# Radial tidal forces and tidal forces on moving objects redux

Staff Emeritus
The following diagram and approach illustrates my recent thinking and revisiting on some of the calculations for the radial tidal forces and perhaps even the "force" during a flyby.

Suppose we consider a series of geodesics , all flying by our massive object M, at points a, b, c,...z on a radial line outwards. Point z is far enough out in space where we consider it to be experiencing negligible gravity. See attached for a diagram.

Now, using the geodesic deviation equations, we can calculate the relative acceleration of geodesic a relative to b. And the relative acceleration of b relative to c, and c relative to d.

We'll call this just the "relative radial acceleration".

If space-time were flat, we could just add up all these differential accelerations to get the acceleration of a relative to z, and hence our "force". We can try to do it in curved space-time as well. For starters, we'll assume that the time dilation at the point of closest approach, point 'a', is negligible in terms of the desired accuracy, and similarly that we're far enough away from M that the change in Schwarzschild r is approximately equal to the distance within desired accuracy. However, we'll see that spatial curvature enters our calculations...

We'll use frame-fields, so that we'll have a locally Minkowskian space-time around points a,b, etc, with a Riemann $\hat{R}$. We will NOT boost the frame fields. The frame-fields will be the frame-fields of an observer "at rest" in our schwarzschild geometry. (At rest relative to the time-like killing vector field that's also hypersurface orthogonal to be annoyingly exact.)

Note that we'll always use said local basis vectors, so our Riemann will always be wearing a hat. Sometimes formatting issues might make it appear otherwise, for which I apologize in advance.

The basis vectors of our frame field will be unit vectors $\hat{r}, \hat{\theta}, \hat{\phi}, \hat{t}$. Then we can use the geodesic deviation equation to write:

relative radial acceleration = $\hat{R}_{abcd} \: v^{b} \left(\Delta r \right)^{c} v^{d}$

Note that we are discarding any components of the above relative acceleration vector except for the radial component.

Here v is the 4-velocity of our observer in the local frame field. Since $g^{uv}$ has diagonal elements of +/- 1 in our frame-field, we don't have to worry about raising or lowering the indexes, except for the sign issues.

The values of the Riemann that are non-zero are $\hat{R}_{r \theta r \theta} = \hat{R}_{r \phi r \phi} = +1, \hat{R}_{\theta\phi\theta\phi} = -2, \hat{R}_{rtrt} = +2, \hat{R}_{\theta t \theta t} = \hat{R}_{\phi t \phi t} = -1$ all multiplied by m/r^3.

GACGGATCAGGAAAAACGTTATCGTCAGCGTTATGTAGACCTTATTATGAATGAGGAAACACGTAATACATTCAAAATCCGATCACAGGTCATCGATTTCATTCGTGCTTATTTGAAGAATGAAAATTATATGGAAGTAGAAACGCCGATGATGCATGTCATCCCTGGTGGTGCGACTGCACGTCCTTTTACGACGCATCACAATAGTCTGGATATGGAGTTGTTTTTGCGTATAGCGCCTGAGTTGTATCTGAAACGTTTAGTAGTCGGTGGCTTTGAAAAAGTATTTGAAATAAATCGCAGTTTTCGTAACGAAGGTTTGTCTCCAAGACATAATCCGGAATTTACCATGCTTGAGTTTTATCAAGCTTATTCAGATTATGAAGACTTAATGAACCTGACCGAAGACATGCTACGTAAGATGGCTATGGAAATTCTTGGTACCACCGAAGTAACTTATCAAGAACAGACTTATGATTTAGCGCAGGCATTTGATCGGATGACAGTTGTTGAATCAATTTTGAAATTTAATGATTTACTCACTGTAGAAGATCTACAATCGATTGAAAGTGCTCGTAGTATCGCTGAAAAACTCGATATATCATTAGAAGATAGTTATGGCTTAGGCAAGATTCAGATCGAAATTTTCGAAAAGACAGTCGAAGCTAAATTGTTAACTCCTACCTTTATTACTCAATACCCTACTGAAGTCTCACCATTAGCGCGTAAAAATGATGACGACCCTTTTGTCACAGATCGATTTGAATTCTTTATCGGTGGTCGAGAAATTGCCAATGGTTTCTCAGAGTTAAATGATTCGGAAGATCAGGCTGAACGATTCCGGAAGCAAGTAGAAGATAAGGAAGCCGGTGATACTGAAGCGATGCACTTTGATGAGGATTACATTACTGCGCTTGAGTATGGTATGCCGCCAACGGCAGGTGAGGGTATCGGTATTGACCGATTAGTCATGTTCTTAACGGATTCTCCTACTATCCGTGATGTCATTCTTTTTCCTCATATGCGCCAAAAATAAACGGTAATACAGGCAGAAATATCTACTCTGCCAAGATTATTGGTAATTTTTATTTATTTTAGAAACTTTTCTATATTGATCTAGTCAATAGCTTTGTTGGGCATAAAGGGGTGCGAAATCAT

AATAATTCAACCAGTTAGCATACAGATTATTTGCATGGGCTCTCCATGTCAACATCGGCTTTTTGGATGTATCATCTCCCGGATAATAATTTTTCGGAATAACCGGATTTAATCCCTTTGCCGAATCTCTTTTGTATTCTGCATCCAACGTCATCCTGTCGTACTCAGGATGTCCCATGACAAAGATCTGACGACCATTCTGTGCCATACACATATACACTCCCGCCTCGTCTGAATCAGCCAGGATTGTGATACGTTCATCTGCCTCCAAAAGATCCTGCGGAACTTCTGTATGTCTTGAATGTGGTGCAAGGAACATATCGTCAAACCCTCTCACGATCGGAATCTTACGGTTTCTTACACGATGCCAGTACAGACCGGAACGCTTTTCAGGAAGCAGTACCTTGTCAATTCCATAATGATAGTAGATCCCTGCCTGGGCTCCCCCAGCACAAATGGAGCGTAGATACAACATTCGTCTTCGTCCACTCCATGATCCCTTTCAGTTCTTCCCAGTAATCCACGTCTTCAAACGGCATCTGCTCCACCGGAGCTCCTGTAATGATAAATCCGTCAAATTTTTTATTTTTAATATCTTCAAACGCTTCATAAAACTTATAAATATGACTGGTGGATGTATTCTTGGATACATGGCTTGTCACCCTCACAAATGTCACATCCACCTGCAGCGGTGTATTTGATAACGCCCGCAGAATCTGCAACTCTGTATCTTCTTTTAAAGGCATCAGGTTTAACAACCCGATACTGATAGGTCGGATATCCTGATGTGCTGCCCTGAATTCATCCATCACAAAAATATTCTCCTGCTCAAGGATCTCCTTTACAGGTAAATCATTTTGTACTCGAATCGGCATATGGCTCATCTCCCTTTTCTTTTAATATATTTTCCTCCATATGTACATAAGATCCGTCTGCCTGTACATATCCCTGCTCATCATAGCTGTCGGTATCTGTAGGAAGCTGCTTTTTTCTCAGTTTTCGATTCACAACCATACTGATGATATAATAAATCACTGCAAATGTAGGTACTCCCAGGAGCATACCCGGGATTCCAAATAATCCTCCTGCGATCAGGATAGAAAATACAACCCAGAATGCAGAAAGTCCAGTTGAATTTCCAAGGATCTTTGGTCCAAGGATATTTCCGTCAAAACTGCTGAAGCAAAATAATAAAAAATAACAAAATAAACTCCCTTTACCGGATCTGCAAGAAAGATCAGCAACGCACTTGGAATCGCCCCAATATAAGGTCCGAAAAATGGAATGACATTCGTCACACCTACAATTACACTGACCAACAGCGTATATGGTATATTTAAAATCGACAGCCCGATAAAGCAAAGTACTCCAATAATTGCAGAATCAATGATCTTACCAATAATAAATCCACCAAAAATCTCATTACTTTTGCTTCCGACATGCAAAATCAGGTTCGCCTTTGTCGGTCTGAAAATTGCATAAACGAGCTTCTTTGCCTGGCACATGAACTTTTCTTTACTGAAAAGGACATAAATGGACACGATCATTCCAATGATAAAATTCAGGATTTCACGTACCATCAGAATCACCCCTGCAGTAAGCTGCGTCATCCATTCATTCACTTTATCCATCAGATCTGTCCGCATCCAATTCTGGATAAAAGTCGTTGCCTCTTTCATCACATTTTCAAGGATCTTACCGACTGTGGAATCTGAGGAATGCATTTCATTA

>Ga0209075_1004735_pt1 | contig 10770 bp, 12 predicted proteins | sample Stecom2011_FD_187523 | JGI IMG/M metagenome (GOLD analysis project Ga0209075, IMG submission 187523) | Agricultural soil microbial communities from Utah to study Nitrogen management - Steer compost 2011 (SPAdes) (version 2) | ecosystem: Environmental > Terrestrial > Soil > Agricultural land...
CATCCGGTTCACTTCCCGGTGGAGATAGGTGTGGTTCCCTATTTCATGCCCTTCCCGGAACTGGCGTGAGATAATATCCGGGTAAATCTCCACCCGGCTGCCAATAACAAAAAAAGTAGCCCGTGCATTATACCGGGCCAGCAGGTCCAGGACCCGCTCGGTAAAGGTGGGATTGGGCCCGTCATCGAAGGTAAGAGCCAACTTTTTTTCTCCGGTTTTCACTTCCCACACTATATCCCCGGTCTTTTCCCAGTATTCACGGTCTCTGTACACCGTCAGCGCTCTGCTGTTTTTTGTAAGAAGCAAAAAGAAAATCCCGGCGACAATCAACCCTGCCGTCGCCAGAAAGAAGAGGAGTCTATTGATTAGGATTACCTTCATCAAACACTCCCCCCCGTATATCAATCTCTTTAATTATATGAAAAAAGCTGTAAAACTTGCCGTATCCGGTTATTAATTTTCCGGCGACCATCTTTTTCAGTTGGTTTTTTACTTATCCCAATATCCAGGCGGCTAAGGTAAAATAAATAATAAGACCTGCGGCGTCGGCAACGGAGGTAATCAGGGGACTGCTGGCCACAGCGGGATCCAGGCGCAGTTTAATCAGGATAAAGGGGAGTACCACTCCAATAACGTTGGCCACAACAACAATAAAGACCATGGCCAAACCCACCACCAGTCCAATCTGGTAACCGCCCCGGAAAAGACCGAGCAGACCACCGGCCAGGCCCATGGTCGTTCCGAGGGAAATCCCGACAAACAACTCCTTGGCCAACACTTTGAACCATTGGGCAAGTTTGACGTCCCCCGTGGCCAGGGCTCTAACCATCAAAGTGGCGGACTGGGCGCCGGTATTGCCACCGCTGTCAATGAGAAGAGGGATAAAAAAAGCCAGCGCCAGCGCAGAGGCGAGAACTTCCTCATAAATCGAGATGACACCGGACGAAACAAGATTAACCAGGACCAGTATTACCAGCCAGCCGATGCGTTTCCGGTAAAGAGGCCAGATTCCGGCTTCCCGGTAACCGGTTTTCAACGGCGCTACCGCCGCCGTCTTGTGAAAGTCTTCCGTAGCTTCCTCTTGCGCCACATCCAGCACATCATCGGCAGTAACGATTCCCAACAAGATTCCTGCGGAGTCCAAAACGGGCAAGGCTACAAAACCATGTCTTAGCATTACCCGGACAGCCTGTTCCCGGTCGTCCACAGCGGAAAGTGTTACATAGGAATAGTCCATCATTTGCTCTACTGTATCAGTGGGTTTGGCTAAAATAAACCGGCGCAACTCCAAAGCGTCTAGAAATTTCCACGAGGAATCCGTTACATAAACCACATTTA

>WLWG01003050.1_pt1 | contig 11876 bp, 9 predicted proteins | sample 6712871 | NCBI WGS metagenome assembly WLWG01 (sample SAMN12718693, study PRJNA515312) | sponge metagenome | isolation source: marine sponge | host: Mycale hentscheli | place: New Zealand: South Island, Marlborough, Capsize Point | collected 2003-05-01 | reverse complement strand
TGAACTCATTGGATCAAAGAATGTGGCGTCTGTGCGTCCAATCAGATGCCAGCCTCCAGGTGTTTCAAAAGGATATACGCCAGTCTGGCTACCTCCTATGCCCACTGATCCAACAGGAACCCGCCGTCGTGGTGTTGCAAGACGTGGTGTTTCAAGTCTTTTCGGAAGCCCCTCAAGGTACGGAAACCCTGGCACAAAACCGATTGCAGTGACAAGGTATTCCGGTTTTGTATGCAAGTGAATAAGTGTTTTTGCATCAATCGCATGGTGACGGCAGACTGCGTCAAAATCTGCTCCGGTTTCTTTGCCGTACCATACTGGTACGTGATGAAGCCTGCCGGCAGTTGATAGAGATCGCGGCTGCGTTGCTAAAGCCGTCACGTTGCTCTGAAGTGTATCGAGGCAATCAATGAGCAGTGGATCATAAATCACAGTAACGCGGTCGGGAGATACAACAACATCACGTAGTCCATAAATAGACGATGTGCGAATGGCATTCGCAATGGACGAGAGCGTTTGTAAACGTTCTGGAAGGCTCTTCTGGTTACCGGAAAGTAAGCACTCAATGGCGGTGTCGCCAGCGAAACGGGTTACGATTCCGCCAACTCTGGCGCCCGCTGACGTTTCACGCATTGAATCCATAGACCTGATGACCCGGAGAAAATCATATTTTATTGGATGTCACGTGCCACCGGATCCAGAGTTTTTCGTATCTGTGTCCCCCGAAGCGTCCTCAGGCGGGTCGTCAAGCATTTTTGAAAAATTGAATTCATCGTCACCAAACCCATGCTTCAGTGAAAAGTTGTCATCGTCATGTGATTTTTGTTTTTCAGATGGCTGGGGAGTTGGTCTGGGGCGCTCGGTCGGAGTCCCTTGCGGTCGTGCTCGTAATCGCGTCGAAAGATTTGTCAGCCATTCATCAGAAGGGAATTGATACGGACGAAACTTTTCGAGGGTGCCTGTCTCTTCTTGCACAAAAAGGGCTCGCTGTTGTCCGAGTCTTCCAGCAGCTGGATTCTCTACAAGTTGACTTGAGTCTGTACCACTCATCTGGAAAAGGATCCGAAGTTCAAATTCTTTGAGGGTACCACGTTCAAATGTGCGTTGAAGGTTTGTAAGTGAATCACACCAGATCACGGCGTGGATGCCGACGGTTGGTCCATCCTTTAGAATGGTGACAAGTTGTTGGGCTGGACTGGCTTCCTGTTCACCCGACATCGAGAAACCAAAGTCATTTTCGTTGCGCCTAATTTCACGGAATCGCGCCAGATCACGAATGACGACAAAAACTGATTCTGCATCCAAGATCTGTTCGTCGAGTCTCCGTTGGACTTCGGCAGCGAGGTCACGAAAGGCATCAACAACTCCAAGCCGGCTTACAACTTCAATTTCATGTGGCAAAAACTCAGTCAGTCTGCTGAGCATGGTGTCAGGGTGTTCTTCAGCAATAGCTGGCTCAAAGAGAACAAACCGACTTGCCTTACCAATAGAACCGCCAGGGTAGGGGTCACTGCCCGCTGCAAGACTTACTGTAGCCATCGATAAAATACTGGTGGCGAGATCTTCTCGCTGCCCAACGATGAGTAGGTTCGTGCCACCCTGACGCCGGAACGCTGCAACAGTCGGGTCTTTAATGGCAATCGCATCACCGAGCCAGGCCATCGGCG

If our motion is in the $\hat{\theta}$ direction, $v^{\hat{\theta}} = \beta \gamma$ and $v^{\hat{t}} = \gamma$.

$\hat{R}_{r \theta r \theta}$ gives a contribution of $\beta^2 \, \gamma^2 \, \Delta r \, m / r^3$ to the relative radial acceleration

and

$\hat{R}_{rtrt}$ gives a contribution of $2 \, \gamma^2 \, \Delta r \, m / r^3$ to the relative radial acceleration.

We can see that the first term is significant - and we can interpret it as being due to the curvature of space, since $\hat{R}_{r \theta r \theta}$ is part of the topogravitic tensor in the Bel decomposition. It's part of the topogravitic tensor because it contributes a term proportional to $\beta^2$ to the acceleration, which is just what one expects from a spatial curvature. I.e It's conceptually rather similar to the centripetal/ centrifugal force mv^2 / R of a body moving in a circle of radius R, (where R here has nothing to do with the r in the diagram in spite of the similarity of the name).

Now, this contradicts our initial assumption - that space and space-time was flat. But now we can see how and where the curvature of space (specifically the curvature of space in the particular frame-field we have chosen) affects our force.

Our end result for the relative radial acceleration (i.e. between a and b on our diagram below) is $\gamma^2 \, \Delta r \, \left(2m/r^3\right) \left(1 + \beta^2/2\right)$

If we integrate over $\Delta r$, and we take the Newtonian limit we'd get $\gamma^2 (m/r^2) (1 + \beta^2/2)$ for the relative acceleration from a to infinity along the specified radial path. Which seems as good a path as any, as the moving and stationary observers will both have similar notions about simultaneity, as it's at right angles to the direction of motion.

So we can see that the factor of $\gamma^2$ comes in as we would more or less expect, and that we also have some additional, extraneous factors due to space-curvature.

I haven't addressed the important issue of how the "force" in question transforms,which in my mind is really crucial in determining if one really thinks of it as a force. At this point I'm still thinking about that issue. Nor have I addressed possible issues related to the path definition for the integration to infinity, though the path chosen seems like a reasonable one, perhaps even the "obvious" one.

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